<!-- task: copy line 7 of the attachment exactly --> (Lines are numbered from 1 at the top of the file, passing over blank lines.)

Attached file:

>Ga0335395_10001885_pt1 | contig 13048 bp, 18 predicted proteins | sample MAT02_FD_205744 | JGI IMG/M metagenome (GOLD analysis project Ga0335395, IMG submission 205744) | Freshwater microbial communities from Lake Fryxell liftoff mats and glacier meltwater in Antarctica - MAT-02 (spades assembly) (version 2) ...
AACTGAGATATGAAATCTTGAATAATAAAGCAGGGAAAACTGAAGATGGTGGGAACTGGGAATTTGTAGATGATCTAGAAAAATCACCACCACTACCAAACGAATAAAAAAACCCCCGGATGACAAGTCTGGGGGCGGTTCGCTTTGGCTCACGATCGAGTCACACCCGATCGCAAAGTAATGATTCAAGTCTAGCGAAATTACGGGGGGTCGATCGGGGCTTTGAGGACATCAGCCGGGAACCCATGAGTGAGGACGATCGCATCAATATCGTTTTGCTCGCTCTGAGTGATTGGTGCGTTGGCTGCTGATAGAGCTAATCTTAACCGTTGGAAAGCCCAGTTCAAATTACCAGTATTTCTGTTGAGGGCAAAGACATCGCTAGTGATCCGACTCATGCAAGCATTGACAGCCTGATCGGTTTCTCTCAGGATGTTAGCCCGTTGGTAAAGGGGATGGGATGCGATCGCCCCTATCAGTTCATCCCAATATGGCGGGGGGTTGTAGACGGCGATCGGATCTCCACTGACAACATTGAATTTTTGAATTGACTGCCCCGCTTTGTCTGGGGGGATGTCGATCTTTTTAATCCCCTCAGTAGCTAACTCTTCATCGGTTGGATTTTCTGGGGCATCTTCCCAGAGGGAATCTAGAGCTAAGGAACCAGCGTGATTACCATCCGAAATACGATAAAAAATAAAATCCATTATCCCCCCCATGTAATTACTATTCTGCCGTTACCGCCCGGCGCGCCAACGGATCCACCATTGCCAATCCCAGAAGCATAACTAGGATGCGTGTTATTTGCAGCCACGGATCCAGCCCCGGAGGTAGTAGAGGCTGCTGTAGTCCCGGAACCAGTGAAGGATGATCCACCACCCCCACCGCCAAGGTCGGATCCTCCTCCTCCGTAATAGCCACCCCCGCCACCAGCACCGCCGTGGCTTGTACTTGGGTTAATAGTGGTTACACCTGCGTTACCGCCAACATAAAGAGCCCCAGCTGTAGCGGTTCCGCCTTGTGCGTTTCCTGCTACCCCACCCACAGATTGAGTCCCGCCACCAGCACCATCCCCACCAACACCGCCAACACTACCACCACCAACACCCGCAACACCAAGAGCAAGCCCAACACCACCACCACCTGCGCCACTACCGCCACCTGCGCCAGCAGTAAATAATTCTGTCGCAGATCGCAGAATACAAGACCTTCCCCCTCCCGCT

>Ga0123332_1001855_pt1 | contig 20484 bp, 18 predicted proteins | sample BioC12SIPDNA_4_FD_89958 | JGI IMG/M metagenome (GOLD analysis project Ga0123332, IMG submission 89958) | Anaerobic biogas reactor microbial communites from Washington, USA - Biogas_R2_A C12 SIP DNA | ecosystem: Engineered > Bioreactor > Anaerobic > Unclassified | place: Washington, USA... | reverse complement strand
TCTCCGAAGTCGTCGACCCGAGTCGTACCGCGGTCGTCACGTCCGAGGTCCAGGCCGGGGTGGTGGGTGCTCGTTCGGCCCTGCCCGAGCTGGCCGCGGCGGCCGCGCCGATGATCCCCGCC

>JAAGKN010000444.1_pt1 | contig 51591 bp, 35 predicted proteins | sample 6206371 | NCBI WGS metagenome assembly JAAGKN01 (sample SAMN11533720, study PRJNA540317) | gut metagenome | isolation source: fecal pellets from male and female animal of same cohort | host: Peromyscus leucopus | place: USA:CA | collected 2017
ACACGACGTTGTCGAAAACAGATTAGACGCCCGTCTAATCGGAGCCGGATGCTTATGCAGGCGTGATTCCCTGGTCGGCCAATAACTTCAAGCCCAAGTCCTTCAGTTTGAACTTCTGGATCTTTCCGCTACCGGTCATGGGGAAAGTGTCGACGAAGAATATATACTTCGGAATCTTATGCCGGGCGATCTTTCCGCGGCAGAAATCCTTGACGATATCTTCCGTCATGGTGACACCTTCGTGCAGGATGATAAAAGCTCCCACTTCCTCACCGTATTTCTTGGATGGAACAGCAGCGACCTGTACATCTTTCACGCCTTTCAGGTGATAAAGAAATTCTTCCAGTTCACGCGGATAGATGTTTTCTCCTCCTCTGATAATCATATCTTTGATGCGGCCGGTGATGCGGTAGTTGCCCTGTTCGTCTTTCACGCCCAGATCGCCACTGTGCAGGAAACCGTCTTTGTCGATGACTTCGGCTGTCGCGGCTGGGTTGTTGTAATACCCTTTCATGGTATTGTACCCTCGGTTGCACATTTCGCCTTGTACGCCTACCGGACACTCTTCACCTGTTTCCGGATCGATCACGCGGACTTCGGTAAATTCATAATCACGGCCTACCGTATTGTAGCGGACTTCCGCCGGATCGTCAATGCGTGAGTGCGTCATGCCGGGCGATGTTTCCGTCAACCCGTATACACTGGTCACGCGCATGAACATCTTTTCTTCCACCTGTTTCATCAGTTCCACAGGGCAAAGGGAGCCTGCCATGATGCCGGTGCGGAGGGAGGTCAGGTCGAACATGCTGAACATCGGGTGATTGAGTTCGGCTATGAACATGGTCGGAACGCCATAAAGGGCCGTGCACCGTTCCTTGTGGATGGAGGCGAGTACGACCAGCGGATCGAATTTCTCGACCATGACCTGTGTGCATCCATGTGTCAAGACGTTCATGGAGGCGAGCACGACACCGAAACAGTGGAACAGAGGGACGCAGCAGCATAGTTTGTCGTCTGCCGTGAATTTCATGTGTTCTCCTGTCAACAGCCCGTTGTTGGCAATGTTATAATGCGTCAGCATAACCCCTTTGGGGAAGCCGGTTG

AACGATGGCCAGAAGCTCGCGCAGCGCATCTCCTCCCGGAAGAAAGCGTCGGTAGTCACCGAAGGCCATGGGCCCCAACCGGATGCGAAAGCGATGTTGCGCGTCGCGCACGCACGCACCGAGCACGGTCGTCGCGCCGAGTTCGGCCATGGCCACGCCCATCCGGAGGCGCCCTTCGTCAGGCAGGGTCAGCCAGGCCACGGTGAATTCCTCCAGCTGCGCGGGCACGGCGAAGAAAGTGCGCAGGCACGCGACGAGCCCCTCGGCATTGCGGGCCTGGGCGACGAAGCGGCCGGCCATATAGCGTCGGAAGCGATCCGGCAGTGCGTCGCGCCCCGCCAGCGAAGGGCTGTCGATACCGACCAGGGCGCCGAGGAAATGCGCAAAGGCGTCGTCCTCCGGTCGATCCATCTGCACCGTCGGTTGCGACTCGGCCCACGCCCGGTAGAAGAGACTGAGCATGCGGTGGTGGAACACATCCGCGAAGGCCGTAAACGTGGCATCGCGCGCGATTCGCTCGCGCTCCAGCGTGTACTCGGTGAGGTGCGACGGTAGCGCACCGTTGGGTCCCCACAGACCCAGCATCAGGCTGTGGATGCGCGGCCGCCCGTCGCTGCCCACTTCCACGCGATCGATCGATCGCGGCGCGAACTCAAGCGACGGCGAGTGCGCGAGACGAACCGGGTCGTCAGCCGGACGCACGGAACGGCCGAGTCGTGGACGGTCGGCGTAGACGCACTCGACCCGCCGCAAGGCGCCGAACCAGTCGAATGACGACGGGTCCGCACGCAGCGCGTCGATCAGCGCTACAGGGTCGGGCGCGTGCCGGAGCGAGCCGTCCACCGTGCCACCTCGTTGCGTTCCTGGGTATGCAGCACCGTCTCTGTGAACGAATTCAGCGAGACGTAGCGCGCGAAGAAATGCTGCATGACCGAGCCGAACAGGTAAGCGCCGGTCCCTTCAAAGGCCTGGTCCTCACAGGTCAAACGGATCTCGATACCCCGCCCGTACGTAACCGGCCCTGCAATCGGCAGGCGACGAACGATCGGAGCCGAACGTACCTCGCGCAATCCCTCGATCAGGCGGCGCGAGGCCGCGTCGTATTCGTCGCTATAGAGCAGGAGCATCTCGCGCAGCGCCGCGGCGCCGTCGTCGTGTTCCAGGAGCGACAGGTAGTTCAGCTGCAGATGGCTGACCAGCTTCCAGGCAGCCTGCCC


AACGATGGCCAGAAGCTCGCGCAGCGCATCTCCTCCCGGAAGAAAGCGTCGGTAGTCACCGAAGGCCATGGGCCCCAACCGGATGCGAAAGCGATGTTGCGCGTCGCGCACGCACGCACCGAGCACGGTCGTCGCGCCGAGTTCGGCCATGGCCACGCCCATCCGGAGGCGCCCTTCGTCAGGCAGGGTCAGCCAGGCCACGGTGAATTCCTCCAGCTGCGCGGGCACGGCGAAGAAAGTGCGCAGGCACGCGACGAGCCCCTCGGCATTGCGGGCCTGGGCGACGAAGCGGCCGGCCATATAGCGTCGGAAGCGATCCGGCAGTGCGTCGCGCCCCGCCAGCGAAGGGCTGTCGATACCGACCAGGGCGCCGAGGAAATGCGCAAAGGCGTCGTCCTCCGGTCGATCCATCTGCACCGTCGGTTGCGACTCGGCCCACGCCCGGTAGAAGAGACTGAGCATGCGGTGGTGGAACACATCCGCGAAGGCCGTAAACGTGGCATCGCGCGCGATTCGCTCGCGCTCCAGCGTGTACTCGGTGAGGTGCGACGGTAGCGCACCGTTGGGTCCCCACAGACCCAGCATCAGGCTGTGGATGCGCGGCCGCCCGTCGCTGCCCACTTCCACGCGATCGATCGATCGCGGCGCGAACTCAAGCGACGGCGAGTGCGCGAGACGAACCGGGTCGTCAGCCGGACGCACGGAACGGCCGAGTCGTGGACGGTCGGCGTAGACGCACTCGACCCGCCGCAAGGCGCCGAACCAGTCGAATGACGACGGGTCCGCACGCAGCGCGTCGATCAGCGCTACAGGGTCGGGCGCGTGCCGGAGCGAGCCGTCCACCGTGCCACCTCGTTGCGTTCCTGGGTATGCAGCACCGTCTCTGTGAACGAATTCAGCGAGACGTAGCGCGCGAAGAAATGCTGCATGACCGAGCCGAACAGGTAAGCGCCGGTCCCTTCAAAGGCCTGGTCCTCACAGGTCAAACGGATCTCGATACCCCGCCCGTACGTAACCGGCCCTGCAATCGGCAGGCGACGAACGATCGGAGCCGAACGTACCTCGCGCAATCCCTCGATCAGGCGGCGCGAGGCCGCGTCGTATTCGTCGCTATAGAGCAGGAGCATCTCGCGCAGCGCCGCGGCGCCGTCGTCGTGTTCCAGGAGCGACAGGTAGTTCAGCTGCAGATGGCTGACCAGCTTCCAGGCAGCCTGCCC